I was given the privilege by the American Film Institute, Netflix and The Hawaii Film Critics Society to be one of the first to see “Pieces Of A Woman”. The new Netflix original film from executive producer Martin Scorsese and Hungarian filmmaker Kornél Mundruczó, in his first English language film that has already received best feature and best actress for Vanessa Kirby at the Venice Film Festival. It’s early praises and award wins is well earned as it’s a bold and somber film, that’s an often riveting family drama harkening back to the gut punch dramas of the 1970s. Vanessa Kirby establishes herself here as the next big A-list star. Her performance is so good that it highly seems unlikely that she won’t get some major attention during this year’s Oscar race. Sharing admirable screen time with Vanessa Kirby is Shia LaBeouf who brings tenderness and vulnerability to his role, revealing a mature side of himself we don’t get to see. At 87 years old the legendary Ellen Burstyn, is still a screen presence and is as good as she’s ever been. She turns in a late monologue into a showstopper that will be sure to earn her an Oscar nomination. Keep an eye out for this one when it comes to Netflix because “Pieces Of A Woman” is a superb film. A throwback to the mature masterclass acted dramas of the 1970’s in one of the best films to come out of an uneven year at the movies.
Hungarian filmmaker Kornél Mundruczó, has just released his first English language film “Pieces Of A Woman”. His debut film gotten its world premiere in September at the 77th Venice International Film Festival, where it won the Arca CinemaGiovani award for best film and star Vanessa Kirby won the Volpi Cup for Best Actress. It’s scheduled to be released in select theaters on December 30th, if the pandemic doesn’t prevent that. If all else fails it will be released digitally on Netflix (who bought the film rights after premiering at Venice) on January 7th 2021.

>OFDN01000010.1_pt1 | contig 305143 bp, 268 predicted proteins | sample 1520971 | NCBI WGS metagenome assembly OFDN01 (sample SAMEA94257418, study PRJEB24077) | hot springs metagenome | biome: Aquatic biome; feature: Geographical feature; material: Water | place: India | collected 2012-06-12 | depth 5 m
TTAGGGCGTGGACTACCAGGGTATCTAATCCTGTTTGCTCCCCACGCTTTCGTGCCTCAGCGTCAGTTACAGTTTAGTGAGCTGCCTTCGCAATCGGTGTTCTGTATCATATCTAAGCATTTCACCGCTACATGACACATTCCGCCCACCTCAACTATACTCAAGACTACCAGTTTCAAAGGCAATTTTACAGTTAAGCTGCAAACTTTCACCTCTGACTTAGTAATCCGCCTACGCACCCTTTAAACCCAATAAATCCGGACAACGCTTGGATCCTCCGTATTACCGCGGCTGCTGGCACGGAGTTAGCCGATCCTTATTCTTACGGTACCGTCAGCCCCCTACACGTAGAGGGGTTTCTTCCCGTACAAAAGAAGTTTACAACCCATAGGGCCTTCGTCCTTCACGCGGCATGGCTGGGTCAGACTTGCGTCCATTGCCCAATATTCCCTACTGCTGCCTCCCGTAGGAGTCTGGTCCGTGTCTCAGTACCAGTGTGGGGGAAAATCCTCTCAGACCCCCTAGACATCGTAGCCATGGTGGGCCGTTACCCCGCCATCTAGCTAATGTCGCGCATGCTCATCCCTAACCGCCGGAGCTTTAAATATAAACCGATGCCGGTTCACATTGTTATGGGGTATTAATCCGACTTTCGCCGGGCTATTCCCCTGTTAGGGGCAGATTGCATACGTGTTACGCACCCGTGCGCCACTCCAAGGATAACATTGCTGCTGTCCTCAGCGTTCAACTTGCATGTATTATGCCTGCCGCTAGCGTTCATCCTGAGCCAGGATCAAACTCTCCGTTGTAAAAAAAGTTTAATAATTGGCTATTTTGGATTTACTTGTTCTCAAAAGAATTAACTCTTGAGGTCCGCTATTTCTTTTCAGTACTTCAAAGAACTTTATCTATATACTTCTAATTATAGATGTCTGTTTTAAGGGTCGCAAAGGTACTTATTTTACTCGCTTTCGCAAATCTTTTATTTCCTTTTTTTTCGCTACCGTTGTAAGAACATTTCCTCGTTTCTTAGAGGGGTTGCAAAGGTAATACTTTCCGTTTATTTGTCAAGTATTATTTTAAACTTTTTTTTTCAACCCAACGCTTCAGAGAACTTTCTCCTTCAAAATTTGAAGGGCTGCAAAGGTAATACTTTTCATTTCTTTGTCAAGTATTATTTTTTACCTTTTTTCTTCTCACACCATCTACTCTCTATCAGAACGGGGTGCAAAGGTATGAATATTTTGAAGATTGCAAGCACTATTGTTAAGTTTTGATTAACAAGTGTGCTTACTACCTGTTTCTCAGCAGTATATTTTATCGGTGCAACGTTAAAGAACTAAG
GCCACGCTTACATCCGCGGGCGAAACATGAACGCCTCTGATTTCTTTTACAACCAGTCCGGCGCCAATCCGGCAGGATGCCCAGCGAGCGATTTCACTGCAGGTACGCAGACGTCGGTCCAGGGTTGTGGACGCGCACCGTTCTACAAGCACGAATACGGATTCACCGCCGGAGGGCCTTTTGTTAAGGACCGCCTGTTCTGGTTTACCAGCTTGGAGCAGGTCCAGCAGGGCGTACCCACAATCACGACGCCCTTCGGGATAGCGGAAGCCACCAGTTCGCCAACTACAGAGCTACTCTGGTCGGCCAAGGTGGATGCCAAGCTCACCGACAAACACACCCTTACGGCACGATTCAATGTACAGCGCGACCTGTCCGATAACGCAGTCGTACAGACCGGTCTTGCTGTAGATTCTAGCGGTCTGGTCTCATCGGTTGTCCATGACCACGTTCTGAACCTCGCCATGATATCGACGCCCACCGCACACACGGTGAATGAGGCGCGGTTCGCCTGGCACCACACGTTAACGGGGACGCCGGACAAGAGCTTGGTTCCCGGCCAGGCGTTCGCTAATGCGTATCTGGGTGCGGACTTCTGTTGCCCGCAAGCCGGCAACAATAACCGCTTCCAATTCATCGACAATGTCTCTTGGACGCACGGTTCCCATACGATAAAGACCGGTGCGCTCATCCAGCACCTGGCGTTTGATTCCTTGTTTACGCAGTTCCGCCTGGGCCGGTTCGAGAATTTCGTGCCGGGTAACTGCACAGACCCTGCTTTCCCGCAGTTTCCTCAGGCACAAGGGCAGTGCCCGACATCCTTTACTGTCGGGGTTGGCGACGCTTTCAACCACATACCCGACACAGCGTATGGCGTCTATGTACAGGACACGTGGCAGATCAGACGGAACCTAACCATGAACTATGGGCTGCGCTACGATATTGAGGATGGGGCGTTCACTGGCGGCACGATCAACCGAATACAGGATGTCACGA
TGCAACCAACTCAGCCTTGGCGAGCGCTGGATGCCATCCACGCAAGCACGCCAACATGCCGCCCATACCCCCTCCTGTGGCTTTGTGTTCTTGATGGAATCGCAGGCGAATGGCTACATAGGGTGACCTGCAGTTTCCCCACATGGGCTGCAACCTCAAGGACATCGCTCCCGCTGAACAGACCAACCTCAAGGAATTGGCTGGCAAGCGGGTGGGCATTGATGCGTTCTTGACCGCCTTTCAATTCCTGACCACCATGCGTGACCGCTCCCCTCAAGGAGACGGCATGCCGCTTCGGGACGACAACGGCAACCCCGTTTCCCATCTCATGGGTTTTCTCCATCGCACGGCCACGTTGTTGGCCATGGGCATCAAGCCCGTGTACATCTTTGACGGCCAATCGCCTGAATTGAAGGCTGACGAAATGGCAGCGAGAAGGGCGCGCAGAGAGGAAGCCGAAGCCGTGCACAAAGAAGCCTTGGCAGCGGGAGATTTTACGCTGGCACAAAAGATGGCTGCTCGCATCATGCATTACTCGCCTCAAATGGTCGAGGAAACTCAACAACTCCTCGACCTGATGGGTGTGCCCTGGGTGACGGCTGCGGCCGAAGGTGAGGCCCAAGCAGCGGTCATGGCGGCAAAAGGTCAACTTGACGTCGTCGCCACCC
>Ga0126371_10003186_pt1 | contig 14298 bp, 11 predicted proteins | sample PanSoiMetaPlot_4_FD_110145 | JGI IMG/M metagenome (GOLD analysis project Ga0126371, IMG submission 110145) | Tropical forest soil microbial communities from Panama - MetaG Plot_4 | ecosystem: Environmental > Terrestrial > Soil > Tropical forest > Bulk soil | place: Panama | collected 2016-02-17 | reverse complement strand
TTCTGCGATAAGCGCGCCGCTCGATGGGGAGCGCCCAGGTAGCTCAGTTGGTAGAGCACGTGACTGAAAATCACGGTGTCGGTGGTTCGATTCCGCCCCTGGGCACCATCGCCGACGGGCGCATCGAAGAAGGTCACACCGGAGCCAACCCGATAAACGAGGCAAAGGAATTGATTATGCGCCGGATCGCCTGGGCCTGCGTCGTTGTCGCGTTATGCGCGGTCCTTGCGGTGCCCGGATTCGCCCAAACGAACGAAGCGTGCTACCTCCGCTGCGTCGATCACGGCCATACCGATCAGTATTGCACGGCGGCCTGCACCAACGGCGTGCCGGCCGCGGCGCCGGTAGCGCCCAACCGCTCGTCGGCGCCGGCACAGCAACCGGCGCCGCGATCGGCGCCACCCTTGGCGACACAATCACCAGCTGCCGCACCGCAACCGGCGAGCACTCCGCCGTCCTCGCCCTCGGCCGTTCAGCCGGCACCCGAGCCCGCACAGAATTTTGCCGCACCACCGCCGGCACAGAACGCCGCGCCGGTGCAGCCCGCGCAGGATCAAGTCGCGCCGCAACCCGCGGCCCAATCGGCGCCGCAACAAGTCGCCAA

All of the early praises to “Pieces Of A Woman” and it’s award wins is well earned. It’s a bold and somber film, that’s a praiseworthy choice for Netflix to have acquired, as it’s an often riveting family drama that harkens back to the gut punch dramas of the 1970s. There are a few things that’ll keep people talking, especially that of Vanessa Kirby. Known for her roles in Netflix’s original series “The Crown” and “Hobbs and Shaw”, Kirby establishes herself here as the next big A-list star. Her performance is so good that it highly seems unlikely that she won’t get some major attention during this year’s Oscars race (hoping that there is one).
Executive produced by the legend himself Martin Scorsese, directed by Kornél Mundruczó and frequent collaborator Kata Wéber (who wrote the screenplay), builds a story around an unlikely couple from opposite ends of the economic spectrum. Vanessa Kirby’s Martha is a high heeled wearing, high-paying associate at an office job with a rich family, that’s headed by Ellen Burstyn as their driven matriarch. Her partner in life played by Shia LaBeouf as Sean is a blue-collar rough and tumble sort, who is looked down on from Martha’s family as boorish, but he is also funny in a corny way and easy to get along with, provided that he sticks to his hard earned sobriety.
Things go to hell quickly for Martha and Sean, when their home-birth goes wrong, with the late arrival of a replacement midwife (Molly Parker) who may or may not be the right person for the job. From there, the relationship between Martha and Sean starts to come apart at the seams.
A legal battle in the courtroom lies at the heart of “Pieces of a Woman”. Instead Mundruczó concentrates our attention on the Martha and Sean, both of whom are shattered by the experience. But especially on Martha, as we see how she comes to terms with the tragedy. This includes agonizing scenes as she desires for a baby that’s no longer there and has to deal with a mom who’s looking for someone to punish (in this case the possibly innocent midwife). Martha has more to rebuild than just her relationship with everyone around her. It is also her very identity that’s on the line.